As with the ownership of any stock, buying SAGE could require a significant amount of capital and exposes the investor to standard risks of owning a stock.
To reduce the risks of a trade, an investor could purchase a call option. This allows them to benefit from upside moves in the stock while limiting risk to the amount paid for the options. However, buying a call option can also require a significant amount of capital and includes the risk of a 100% loss.
Whenever an option is bought, the maximum risk is always equal to 100% of the amount of spent to purchase the option. Since options cost significantly less than a stock, the risk in dollar terms will be relatively small to own an option.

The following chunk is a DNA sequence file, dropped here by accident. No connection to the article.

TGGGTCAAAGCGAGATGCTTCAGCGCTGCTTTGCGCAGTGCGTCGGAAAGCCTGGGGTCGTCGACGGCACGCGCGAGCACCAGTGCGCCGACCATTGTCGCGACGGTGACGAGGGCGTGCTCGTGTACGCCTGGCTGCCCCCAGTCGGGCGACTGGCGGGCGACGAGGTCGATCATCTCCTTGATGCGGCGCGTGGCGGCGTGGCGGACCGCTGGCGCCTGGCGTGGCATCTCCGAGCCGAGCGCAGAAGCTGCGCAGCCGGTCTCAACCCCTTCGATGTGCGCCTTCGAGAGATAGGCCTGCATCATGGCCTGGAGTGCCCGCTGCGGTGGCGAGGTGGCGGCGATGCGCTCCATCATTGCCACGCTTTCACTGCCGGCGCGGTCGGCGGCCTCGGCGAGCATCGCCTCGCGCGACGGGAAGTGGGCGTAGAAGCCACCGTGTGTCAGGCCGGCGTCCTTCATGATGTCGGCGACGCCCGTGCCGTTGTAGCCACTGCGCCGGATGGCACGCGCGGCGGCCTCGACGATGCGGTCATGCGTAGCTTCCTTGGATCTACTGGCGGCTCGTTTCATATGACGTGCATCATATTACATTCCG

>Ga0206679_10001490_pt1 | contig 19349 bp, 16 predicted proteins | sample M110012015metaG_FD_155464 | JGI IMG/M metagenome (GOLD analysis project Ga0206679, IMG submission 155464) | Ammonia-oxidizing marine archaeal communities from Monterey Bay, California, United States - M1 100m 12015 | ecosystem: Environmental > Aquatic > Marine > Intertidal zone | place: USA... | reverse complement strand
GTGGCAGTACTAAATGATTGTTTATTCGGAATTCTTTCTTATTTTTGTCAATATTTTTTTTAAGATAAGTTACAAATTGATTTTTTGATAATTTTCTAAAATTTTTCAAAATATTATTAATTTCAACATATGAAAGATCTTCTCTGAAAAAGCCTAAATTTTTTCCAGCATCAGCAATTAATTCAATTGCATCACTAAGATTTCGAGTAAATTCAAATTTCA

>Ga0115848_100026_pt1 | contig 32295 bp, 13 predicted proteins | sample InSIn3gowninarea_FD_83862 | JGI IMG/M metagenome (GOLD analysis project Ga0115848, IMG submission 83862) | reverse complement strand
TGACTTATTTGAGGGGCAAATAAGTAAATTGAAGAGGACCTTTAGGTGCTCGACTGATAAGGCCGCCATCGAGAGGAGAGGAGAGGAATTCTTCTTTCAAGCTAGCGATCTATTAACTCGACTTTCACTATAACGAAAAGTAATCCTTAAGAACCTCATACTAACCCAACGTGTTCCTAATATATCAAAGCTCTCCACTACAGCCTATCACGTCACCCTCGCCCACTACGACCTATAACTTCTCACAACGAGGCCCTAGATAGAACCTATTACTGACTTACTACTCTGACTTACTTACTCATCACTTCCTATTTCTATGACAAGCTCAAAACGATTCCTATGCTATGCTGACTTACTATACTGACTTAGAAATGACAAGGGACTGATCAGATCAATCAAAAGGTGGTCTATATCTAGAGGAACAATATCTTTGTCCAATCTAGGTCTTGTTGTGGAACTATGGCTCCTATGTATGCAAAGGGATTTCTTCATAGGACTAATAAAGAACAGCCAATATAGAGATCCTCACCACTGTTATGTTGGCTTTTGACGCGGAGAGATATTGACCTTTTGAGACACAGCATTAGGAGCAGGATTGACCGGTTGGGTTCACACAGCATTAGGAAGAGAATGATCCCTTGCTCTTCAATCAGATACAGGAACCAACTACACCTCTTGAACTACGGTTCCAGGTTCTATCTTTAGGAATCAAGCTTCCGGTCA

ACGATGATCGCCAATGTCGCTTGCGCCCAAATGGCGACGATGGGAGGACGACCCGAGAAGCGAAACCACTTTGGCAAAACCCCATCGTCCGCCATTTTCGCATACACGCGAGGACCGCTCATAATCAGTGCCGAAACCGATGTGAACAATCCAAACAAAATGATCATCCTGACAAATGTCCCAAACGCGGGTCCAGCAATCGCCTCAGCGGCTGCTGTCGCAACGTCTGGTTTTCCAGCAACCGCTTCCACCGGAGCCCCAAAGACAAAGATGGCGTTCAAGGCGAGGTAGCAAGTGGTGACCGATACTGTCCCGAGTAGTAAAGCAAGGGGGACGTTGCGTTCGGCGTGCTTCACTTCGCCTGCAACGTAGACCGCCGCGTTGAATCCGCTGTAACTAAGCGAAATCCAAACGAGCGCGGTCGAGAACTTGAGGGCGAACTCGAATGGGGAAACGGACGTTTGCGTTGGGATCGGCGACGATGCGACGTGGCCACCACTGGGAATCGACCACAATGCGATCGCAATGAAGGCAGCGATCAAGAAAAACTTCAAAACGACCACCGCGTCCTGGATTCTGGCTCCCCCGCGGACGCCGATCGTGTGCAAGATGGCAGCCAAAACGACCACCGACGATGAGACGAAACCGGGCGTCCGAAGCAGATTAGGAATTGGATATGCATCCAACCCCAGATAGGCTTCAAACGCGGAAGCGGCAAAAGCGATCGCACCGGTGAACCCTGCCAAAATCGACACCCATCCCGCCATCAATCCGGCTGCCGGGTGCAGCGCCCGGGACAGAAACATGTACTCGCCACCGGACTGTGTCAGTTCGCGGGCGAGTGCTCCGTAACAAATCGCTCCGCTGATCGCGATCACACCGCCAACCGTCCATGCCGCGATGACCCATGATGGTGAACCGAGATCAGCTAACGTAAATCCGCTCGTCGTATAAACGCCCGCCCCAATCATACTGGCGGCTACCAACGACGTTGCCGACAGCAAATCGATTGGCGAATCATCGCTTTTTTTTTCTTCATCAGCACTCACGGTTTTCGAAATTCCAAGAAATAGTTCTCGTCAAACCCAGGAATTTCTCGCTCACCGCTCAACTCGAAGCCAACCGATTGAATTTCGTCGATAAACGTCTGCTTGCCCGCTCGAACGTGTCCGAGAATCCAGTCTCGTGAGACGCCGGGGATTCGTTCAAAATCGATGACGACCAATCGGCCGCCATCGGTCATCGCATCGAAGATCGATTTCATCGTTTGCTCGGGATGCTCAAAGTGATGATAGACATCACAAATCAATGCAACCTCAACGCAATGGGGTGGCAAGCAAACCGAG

To further limit the risks of the trade, an investor could use a bull call spread. This strategy consists of buying one call option and selling another at a higher strike price to help pay for the cost of buying the first call. The spread strategy always reduces the risk of an options trade.
This strategy is designed to profit from a gain in the underlying stock’s price but the benefit of avoiding the large up-front capital outlay and downside risk of outright stock ownership. The potential risks and rewards of this strategy are summarized in the chart below.
Source: The Options Industry Council
Both the potential profit and loss for the bull call spread are limited. The maximum loss is equal to the net premium paid when the trade is opened. The maximum profit is limited to the difference between the strike prices, less the debit paid to put on the position.
This strategy could be especially appealing with high priced stocks where the share price and options premiums are often a significant commitment of capital for smaller investors.